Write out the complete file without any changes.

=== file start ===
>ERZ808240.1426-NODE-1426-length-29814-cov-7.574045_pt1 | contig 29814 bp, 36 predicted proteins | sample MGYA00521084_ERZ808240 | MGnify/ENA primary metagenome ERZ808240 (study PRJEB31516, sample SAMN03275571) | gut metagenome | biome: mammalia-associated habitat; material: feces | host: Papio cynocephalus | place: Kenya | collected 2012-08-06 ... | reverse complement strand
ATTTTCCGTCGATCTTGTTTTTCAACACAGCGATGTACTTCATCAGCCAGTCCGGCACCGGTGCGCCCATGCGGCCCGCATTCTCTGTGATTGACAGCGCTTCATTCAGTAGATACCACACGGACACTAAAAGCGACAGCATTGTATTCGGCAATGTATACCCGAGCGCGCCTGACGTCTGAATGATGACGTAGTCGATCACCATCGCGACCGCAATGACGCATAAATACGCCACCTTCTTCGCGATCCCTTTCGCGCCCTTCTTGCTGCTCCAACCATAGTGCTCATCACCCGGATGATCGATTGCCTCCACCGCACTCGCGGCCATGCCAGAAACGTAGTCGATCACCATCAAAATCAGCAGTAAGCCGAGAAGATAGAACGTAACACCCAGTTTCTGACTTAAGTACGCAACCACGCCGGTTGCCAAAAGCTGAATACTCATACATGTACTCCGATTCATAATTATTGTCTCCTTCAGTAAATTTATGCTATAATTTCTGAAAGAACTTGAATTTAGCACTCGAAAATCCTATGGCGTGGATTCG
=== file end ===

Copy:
>ERZ808240.1426-NODE-1426-length-29814-cov-7.574045_pt1 | contig 29814 bp, 36 predicted proteins | sample MGYA00521084_ERZ808240 | MGnify/ENA primary metagenome ERZ808240 (study PRJEB31516, sample SAMN03275571) | gut metagenome | biome: mammalia-associated habitat; material: feces | host: Papio cynocephalus | place: Kenya | collected 2012-08-06 ... | reverse complement strand
ATTTTCCGTCGATCTTGTTTTTCAACACAGCGATGTACTTCATCAGCCAGTCCGGCACCGGTGCGCCCATGCGGCCCGCATTCTCTGTGATTGACAGCGCTTCATTCAGTAGATACCACACGGACACTAAAAGCGACAGCATTGTATTCGGCAATGTATACCCGAGCGCGCCTGACGTCTGAATGATGACGTAGTCGATCACCATCGCGACCGCAATGACGCATAAATACGCCACCTTCTTCGCGATCCCTTTCGCGCCCTTCTTGCTGCTCCAACCATAGTGCTCATCACCCGGATGATCGATTGCCTCCACCGCACTCGCGGCCATGCCAGAAACGTAGTCGATCACCATCAAAATCAGCAGTAAGCCGAGAAGATAGAACGTAACACCCAGTTTCTGACTTAAGTACGCAACCACGCCGGTTGCCAAAAGCTGAATACTCATACATGTACTCCGATTCATAATTATTGTCTCCTTCAGTAAATTTATGCTATAATTTCTGAAAGAACTTGAATTTAGCACTCGAAAATCCTATGGCGTGGATTCG